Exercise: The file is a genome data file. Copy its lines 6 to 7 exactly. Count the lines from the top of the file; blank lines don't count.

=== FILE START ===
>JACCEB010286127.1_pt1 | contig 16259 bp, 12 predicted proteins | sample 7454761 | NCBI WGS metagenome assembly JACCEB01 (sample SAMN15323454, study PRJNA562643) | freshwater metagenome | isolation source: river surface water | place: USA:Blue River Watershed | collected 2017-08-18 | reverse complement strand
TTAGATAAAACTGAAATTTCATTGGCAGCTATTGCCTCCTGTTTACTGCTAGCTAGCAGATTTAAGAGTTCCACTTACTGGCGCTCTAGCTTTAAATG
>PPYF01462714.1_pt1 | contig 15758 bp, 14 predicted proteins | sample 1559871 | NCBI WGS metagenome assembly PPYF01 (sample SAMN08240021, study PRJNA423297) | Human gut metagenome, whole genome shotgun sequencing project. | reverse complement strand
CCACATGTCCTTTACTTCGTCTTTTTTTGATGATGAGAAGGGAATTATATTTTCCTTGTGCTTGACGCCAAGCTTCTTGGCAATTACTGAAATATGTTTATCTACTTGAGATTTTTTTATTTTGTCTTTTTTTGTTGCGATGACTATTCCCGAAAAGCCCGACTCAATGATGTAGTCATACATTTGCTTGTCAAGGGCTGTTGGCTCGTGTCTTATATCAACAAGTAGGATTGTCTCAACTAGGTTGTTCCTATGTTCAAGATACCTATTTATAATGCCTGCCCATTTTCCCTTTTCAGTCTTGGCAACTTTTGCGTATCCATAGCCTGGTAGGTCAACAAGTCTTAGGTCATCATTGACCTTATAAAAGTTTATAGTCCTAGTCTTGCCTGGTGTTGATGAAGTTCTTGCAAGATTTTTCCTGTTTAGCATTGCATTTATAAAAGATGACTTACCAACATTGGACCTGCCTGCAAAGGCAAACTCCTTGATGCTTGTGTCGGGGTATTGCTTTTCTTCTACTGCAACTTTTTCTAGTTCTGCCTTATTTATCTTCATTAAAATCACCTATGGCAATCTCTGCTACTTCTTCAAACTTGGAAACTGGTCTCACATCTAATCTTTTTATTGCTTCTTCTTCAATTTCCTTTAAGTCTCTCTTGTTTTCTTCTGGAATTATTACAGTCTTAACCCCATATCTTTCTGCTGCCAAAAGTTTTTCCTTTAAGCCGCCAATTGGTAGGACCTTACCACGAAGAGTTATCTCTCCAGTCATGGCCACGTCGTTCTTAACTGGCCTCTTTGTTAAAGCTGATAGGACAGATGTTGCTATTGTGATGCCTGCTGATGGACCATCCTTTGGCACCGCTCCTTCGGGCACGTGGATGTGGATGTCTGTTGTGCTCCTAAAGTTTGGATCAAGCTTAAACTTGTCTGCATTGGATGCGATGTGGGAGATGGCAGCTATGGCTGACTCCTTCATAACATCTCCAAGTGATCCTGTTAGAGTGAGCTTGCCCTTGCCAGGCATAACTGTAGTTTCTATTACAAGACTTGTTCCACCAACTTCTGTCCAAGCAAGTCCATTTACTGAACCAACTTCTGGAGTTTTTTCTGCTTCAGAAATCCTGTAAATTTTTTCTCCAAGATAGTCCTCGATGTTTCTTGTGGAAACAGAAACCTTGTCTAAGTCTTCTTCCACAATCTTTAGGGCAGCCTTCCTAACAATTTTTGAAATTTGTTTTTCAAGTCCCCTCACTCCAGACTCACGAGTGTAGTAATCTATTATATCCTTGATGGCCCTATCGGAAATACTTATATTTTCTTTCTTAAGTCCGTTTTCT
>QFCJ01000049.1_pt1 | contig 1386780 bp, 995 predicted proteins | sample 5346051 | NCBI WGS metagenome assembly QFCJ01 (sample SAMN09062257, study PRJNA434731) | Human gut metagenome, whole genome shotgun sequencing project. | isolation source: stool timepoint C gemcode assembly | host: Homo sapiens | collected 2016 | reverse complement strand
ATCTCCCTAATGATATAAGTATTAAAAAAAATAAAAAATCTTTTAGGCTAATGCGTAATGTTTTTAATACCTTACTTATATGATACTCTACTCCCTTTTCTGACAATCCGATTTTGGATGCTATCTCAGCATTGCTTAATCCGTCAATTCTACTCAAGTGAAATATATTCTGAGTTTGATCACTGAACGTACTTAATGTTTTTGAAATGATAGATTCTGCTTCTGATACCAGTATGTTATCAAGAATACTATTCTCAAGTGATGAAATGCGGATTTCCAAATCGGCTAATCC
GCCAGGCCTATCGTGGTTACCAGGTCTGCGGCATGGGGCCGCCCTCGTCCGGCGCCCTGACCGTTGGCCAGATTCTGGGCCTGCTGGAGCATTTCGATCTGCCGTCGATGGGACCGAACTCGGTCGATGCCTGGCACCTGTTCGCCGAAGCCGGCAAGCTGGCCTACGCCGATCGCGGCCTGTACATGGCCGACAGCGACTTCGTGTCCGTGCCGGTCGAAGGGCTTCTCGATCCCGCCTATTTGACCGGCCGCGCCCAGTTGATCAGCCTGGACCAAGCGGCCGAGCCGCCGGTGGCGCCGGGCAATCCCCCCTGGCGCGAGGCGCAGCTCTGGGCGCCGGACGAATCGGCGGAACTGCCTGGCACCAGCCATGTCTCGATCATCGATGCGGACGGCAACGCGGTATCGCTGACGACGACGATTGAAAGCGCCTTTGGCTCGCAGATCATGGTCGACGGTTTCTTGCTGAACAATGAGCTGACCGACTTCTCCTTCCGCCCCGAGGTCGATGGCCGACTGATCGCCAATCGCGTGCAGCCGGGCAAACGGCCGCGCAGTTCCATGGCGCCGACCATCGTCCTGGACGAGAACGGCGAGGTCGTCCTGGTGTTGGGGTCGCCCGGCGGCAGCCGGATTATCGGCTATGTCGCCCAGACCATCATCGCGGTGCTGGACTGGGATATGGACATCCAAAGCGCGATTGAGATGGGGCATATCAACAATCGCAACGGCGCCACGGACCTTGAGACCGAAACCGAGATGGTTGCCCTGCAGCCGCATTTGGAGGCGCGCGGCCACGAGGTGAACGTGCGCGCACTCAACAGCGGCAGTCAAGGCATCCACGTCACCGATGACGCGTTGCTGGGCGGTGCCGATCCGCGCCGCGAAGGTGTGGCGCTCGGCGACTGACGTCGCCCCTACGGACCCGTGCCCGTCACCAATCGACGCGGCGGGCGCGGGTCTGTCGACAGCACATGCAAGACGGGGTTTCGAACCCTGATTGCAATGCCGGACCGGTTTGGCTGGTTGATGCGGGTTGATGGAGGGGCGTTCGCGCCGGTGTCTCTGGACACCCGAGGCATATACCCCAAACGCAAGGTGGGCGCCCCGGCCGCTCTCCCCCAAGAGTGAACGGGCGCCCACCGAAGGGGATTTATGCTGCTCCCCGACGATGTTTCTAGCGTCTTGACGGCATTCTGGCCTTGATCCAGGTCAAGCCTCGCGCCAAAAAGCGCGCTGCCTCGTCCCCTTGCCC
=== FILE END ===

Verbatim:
ATCTCCCTAATGATATAAGTATTAAAAAAAATAAAAAATCTTTTAGGCTAATGCGTAATGTTTTTAATACCTTACTTATATGATACTCTACTCCCTTTTCTGACAATCCGATTTTGGATGCTATCTCAGCATTGCTTAATCCGTCAATTCTACTCAAGTGAAATATATTCTGAGTTTGATCACTGAACGTACTTAATGTTTTTGAAATGATAGATTCTGCTTCTGATACCAGTATGTTATCAAGAATACTATTCTCAAGTGATGAAATGCGGATTTCCAAATCGGCTAATCC
GCCAGGCCTATCGTGGTTACCAGGTCTGCGGCATGGGGCCGCCCTCGTCCGGCGCCCTGACCGTTGGCCAGATTCTGGGCCTGCTGGAGCATTTCGATCTGCCGTCGATGGGACCGAACTCGGTCGATGCCTGGCACCTGTTCGCCGAAGCCGGCAAGCTGGCCTACGCCGATCGCGGCCTGTACATGGCCGACAGCGACTTCGTGTCCGTGCCGGTCGAAGGGCTTCTCGATCCCGCCTATTTGACCGGCCGCGCCCAGTTGATCAGCCTGGACCAAGCGGCCGAGCCGCCGGTGGCGCCGGGCAATCCCCCCTGGCGCGAGGCGCAGCTCTGGGCGCCGGACGAATCGGCGGAACTGCCTGGCACCAGCCATGTCTCGATCATCGATGCGGACGGCAACGCGGTATCGCTGACGACGACGATTGAAAGCGCCTTTGGCTCGCAGATCATGGTCGACGGTTTCTTGCTGAACAATGAGCTGACCGACTTCTCCTTCCGCCCCGAGGTCGATGGCCGACTGATCGCCAATCGCGTGCAGCCGGGCAAACGGCCGCGCAGTTCCATGGCGCCGACCATCGTCCTGGACGAGAACGGCGAGGTCGTCCTGGTGTTGGGGTCGCCCGGCGGCAGCCGGATTATCGGCTATGTCGCCCAGACCATCATCGCGGTGCTGGACTGGGATATGGACATCCAAAGCGCGATTGAGATGGGGCATATCAACAATCGCAACGGCGCCACGGACCTTGAGACCGAAACCGAGATGGTTGCCCTGCAGCCGCATTTGGAGGCGCGCGGCCACGAGGTGAACGTGCGCGCACTCAACAGCGGCAGTCAAGGCATCCACGTCACCGATGACGCGTTGCTGGGCGGTGCCGATCCGCGCCGCGAAGGTGTGGCGCTCGGCGACTGACGTCGCCCCTACGGACCCGTGCCCGTCACCAATCGACGCGGCGGGCGCGGGTCTGTCGACAGCACATGCAAGACGGGGTTTCGAACCCTGATTGCAATGCCGGACCGGTTTGGCTGGTTGATGCGGGTTGATGGAGGGGCGTTCGCGCCGGTGTCTCTGGACACCCGAGGCATATACCCCAAACGCAAGGTGGGCGCCCCGGCCGCTCTCCCCCAAGAGTGAACGGGCGCCCACCGAAGGGGATTTATGCTGCTCCCCGACGATGTTTCTAGCGTCTTGACGGCATTCTGGCCTTGATCCAGGTCAAGCCTCGCGCCAAAAAGCGCGCTGCCTCGTCCCCTTGCCC